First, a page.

Every now and then, Hollywood turns its gaze inwards to narrate its own history, usually glorifying its stars and heroes. On this occasion it tackles a dark moment, in which the freedom of expression of many filmmakers was seriously and openly threatened. In the late 1940s a large number of professionals affiliated with the Communist party were persecuted, and if they refused to inform on others, they were labelled “traitors”. Among those who chose not to collaborate was Dalton Trumbo (here played by Bryan Cranston), one of the highest paid and most prolific screenwriters of his time.
Fierce propaganda sought to demonise and alienate those following “un-American” ideologies. The group of filmmakers who stood for their beliefs, known as the Hollywood 10, were all sent to prison and prevented from resuming work upon their release. After ten months of imprisonment, Trumbo began to write furiously using different aliases, and he soon regained a prominent position in the Hollywood scene, albeit undercover. He went on to win two Academy Awards but these were presented to the colleagues who, with his consent, took credit for his work.
Thematically rich and witty in its dialogues, Trumbo is an interesting and well-developed portrayal of the professional, the man and the persona. It is a vivid and colourful rendering of his flaws and quirks. Rather than delve into political ideologies, it focuses on the strength of Trumbo as an individual, and through him, it subtly criticises the absurdity of a serious and little-discussed chapter of Hollywood’s golden age. The action is measured and the narrative avoids dramatic peaks. Still, it succeeds in reflecting the turbulence of the times.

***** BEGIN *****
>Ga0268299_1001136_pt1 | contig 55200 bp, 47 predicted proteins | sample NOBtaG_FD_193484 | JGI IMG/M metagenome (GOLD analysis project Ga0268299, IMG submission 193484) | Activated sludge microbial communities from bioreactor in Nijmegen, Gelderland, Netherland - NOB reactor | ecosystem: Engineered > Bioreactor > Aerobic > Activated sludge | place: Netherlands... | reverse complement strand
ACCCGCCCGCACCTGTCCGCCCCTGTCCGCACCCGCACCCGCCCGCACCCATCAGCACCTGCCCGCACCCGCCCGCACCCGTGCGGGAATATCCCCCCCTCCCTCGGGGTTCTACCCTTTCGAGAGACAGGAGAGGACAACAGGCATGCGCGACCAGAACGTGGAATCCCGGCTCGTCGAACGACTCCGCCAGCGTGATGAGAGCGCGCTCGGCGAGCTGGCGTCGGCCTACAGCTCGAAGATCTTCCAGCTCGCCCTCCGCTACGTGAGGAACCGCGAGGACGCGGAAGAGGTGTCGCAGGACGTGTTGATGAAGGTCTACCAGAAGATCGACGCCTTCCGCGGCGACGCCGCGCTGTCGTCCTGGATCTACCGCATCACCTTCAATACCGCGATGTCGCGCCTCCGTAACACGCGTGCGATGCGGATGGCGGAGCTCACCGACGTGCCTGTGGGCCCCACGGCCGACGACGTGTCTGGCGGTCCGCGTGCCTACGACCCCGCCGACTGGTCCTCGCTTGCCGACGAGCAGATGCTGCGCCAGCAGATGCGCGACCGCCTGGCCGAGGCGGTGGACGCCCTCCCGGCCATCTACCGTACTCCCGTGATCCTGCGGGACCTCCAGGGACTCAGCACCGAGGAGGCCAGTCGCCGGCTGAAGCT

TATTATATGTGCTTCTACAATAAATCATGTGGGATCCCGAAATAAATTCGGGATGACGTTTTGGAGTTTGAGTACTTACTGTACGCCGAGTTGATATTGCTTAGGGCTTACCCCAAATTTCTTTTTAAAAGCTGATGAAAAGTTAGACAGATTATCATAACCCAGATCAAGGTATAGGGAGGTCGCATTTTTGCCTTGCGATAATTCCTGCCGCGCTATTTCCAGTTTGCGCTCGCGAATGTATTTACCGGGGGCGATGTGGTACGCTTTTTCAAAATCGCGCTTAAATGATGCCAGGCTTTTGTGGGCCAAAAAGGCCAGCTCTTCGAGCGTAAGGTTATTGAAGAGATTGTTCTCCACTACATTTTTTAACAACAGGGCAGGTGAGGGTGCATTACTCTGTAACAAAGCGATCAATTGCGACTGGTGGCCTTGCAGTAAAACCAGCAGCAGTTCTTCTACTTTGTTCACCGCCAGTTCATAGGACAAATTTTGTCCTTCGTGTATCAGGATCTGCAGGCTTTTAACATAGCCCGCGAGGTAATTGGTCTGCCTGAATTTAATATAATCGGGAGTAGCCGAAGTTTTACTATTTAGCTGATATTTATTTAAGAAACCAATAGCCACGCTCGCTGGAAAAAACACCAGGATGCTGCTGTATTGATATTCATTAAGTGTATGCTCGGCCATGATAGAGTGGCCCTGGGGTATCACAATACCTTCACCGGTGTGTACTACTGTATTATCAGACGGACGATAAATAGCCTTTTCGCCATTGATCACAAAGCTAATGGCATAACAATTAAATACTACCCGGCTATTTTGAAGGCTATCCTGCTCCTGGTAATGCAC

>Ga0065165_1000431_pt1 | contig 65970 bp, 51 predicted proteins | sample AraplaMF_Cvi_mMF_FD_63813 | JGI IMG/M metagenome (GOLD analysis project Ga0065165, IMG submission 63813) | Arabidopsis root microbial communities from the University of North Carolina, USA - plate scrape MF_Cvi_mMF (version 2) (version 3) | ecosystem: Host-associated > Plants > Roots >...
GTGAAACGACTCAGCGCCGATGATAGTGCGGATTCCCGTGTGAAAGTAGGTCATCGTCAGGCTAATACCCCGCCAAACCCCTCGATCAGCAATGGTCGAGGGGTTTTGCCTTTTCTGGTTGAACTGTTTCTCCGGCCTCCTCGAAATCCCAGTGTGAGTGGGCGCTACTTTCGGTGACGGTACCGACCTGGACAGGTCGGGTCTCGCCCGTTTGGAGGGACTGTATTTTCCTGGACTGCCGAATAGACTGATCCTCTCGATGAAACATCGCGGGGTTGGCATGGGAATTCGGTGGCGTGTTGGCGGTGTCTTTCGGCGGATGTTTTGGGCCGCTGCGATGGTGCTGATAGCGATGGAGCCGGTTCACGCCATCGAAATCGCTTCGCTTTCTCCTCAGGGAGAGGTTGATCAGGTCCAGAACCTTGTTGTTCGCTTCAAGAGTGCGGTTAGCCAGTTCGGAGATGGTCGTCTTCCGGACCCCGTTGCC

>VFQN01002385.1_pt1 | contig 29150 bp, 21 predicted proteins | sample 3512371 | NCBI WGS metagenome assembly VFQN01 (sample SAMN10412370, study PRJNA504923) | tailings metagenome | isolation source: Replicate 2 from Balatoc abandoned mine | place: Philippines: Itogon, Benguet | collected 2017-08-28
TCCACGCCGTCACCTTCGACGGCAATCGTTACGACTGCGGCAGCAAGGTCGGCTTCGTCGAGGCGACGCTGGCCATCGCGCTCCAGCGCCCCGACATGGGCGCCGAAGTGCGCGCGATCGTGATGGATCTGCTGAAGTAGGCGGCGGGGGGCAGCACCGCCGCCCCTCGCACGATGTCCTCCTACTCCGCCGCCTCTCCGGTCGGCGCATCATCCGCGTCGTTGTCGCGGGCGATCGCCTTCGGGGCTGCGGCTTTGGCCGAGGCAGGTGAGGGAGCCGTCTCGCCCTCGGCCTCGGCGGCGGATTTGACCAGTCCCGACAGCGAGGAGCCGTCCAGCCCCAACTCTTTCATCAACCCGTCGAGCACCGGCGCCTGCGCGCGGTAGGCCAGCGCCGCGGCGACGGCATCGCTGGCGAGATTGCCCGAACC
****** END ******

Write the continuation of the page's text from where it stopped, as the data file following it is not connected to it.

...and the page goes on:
All supporting roles are strong and Michael Stuhlbarg gives an especially impressive performance as actor Edward G Robinson. Helen Mirren plays the secondary but significant role of Hedda Hopper, the gossip columnist whose indiscretions kickstart the hunting down of “traitors”. Her evil interventions are a nice touch, and they add to the film’s slightly caricaturised vision of the era (which does not, however, detract from its elegance). Diane Lane’s role as Dalton’s wife, Cleo, is understated but it creates the necessary contrast with the eccentric protagonist and helps to further emphasise his peculiarities.
As for Bryan Cranston, he offers an excellent rendition of Dalton Trumbo, earning an Oscar nomination. The validity of his portrayal can be immediately verified as clips of the man himself accompany the closing credits. As well as honouring the story of a talented screenwriter, Trumbo is relevant in the way it presents fear-mongering and the ease with which prejudice can run out of control.
Trumbo is released nationwide on 5th February 2016.
Watch the trailer for Trumbo here:
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